The Atomic Age

The Atomic Age

The Discovery and Evolution of Nuclear Science

The Manhattan Project


Hidden in remote cities and factories across the United States, scientists and ordinary citizens work in secrecy to produce the hardware and fissionable material to build an atomic bomb.

The Calutron Girls separated uranium at Y-12 in Oak Ridge National Laboratory without knowing what they were working on. Image source: Westcott, Ed. A Calutron Girl at Y-12. The Manhattan Project Photo Album. U.S. Department of Energy.

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January 1943
Construction began along the Columbia River at Hanford, Washington, to build a facility to produce plutonium for an atomic bomb. General Groves chose the DuPont Company as the prime construction contractor. DuPont officials selected Hanford because of its great distance from the uranium production facility at Oak Ridge, Tennessee and its proximity to a major water source.

March 1943
J. Robert Oppenheimer arrived at the new atomic research labortory at Los Alamos, New Mexico. Los Alamos satisfied two key requirements for the secret project: safety from bombing by enemy aircraft and safety from curious citizens.

June 1945
Prominent scientists involved in the Manhattan Project delivered “A Report of the Committee on Political and Social Problems from the Manhattan Project’s Metallurgical Laboratory at the University of Chicago” to Secretary of War Henry Stimson. The Franck Report, named after the committee chairman James Franck and signed by fellow scientists Donald Hughes, J. J. Nickson, Eugene Rabinowitch, Glenn Seaborg, J. C. Stearns, and Leo Szilard, urged the Truman administration to use an atomic bomb demonstration with the Japanese in a remote area instead of against a civilian population.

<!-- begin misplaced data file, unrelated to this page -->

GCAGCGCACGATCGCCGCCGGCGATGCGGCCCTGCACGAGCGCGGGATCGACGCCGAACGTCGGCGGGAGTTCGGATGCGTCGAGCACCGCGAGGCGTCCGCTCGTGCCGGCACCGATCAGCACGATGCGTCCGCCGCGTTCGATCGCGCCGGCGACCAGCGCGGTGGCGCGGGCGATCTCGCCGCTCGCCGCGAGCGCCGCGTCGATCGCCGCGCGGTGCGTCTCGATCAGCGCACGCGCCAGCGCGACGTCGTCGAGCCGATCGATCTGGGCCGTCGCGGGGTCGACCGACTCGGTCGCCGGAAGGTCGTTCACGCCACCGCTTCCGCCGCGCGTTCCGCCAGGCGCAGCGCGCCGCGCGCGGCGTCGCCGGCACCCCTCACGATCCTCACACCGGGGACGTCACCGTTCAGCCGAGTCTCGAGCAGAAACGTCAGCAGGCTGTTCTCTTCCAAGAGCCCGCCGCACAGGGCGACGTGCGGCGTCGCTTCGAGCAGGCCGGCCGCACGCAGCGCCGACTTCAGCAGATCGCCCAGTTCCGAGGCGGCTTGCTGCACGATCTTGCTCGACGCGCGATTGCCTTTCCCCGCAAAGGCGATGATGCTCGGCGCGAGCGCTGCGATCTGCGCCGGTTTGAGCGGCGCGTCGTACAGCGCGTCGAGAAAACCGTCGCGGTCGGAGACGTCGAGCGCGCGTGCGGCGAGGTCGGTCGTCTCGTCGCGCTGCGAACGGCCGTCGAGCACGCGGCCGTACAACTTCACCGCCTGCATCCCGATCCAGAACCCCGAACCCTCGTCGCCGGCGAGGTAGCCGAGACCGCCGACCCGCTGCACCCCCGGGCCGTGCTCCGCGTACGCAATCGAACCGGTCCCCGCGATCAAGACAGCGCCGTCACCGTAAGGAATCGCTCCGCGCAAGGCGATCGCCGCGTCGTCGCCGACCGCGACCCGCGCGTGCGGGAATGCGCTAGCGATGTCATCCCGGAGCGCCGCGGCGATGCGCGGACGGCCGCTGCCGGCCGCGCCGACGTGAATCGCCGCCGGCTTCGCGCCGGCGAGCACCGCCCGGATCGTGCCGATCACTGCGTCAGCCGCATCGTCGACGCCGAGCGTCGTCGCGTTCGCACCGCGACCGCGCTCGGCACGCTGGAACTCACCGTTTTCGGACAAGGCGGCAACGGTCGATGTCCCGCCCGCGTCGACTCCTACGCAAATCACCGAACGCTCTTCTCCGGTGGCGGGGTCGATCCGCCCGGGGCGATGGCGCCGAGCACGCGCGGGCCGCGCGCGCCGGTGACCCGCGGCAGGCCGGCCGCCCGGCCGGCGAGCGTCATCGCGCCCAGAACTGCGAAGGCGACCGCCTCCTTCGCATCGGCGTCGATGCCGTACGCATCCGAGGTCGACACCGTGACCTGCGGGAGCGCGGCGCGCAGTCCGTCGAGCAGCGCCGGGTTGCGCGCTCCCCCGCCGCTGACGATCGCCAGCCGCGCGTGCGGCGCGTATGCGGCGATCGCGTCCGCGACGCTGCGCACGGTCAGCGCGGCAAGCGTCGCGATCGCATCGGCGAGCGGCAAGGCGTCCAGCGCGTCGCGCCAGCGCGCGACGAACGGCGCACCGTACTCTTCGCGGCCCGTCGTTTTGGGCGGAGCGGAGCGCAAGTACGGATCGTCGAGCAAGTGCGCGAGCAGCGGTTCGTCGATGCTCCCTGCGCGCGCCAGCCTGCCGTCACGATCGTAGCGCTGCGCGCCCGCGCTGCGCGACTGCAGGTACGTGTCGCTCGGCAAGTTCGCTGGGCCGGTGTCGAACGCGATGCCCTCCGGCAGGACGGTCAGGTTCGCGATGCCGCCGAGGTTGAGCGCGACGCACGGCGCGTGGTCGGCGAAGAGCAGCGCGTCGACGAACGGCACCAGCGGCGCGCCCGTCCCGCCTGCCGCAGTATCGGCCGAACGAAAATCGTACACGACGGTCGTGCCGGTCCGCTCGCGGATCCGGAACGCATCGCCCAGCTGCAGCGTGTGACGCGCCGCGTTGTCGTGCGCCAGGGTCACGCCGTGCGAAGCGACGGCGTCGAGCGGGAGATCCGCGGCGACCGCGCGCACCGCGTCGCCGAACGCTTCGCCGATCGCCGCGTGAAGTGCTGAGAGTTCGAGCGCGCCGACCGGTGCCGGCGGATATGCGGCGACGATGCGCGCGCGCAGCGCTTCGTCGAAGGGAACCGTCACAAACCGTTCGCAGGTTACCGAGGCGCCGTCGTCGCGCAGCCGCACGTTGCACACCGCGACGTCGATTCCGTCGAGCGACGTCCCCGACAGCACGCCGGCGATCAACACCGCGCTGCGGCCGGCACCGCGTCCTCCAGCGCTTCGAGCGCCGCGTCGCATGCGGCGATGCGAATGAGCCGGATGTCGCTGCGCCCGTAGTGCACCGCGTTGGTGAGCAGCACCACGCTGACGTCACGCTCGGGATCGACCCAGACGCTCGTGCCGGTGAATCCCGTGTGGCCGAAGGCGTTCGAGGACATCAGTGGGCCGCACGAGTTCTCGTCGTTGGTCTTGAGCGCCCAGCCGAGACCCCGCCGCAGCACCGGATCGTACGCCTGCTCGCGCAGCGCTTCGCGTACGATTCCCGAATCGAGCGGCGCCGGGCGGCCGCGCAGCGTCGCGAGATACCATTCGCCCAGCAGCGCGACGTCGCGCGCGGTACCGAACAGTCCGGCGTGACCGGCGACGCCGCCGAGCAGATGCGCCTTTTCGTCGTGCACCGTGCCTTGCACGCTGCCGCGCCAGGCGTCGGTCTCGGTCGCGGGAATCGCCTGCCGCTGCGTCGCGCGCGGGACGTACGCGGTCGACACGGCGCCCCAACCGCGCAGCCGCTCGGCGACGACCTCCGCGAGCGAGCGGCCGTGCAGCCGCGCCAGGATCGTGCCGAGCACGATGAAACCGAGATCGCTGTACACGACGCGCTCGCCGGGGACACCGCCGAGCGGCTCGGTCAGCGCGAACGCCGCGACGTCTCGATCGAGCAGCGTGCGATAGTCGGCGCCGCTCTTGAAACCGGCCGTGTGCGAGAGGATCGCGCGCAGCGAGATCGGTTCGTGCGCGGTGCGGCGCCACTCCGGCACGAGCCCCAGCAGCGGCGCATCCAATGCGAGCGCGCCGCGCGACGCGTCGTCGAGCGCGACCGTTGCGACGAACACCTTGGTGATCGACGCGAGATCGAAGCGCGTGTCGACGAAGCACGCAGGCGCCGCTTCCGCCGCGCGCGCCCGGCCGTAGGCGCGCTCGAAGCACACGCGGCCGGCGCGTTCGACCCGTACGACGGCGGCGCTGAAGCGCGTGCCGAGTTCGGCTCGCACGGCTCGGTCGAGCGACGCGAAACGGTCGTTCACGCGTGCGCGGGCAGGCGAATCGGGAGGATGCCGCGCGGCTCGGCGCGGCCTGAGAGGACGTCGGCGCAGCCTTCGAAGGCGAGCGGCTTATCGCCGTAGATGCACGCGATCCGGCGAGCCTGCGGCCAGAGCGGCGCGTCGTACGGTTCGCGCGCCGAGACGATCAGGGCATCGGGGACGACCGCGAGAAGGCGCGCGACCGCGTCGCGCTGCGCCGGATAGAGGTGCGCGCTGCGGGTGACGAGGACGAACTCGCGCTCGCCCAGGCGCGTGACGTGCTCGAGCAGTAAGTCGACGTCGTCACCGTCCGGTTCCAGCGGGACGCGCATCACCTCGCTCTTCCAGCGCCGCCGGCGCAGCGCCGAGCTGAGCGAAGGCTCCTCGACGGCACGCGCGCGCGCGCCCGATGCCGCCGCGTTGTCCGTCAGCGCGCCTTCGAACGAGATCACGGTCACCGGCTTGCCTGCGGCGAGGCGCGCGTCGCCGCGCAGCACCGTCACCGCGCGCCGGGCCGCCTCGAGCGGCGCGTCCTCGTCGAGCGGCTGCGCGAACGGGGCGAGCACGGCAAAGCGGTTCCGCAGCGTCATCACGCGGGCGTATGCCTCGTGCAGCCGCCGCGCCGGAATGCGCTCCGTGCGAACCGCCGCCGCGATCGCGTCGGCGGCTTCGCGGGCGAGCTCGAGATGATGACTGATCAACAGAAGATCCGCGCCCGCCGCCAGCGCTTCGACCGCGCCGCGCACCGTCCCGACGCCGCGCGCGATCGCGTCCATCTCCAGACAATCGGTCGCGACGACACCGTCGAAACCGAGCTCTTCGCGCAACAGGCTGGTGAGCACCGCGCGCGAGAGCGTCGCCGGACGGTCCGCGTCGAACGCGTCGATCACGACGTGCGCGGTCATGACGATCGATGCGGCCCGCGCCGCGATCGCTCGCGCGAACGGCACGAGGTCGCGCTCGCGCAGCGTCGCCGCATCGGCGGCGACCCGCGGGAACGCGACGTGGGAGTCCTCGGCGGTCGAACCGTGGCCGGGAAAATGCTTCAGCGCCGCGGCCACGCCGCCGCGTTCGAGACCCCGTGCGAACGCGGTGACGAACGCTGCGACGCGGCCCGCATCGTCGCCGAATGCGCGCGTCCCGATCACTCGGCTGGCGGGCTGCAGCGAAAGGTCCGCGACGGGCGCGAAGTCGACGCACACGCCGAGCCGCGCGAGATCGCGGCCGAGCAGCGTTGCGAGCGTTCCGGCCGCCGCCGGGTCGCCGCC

July 16, 1945
Manhattan Project scientists exploded the world’s first atomic bomb one hundred feet over an area of New Mexico desert known as the Jornada del Muerto, the Journey of the Dead Man. After witnessing the explosion, physicist Kenneth Bainbridge, the Trinity Test Director, said to Oppenheimer, “now we are all sons of bitches.”

Robert Oppenheimer and Gen. Leslie Groves at the Trinity Test site, after the first atom bomb explosion. Image source: Groves and Oppenheimer. 1945. History Photo Album. Los Alamos National Laboratory.

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August 6, 1945
The United States Army Air Force dropped an atomic bomb on Hiroshima, Japan. The bomb, named “Little Boy,” used uranium-235 processed at Oak Ridge for its implosion assembly. This was followed three days later with a second atomic bomb, “Fat Man,” dropped on Nagasaki. World War II officially ended on September 2 with the formal surrender ceremony in Tokyo Harbor.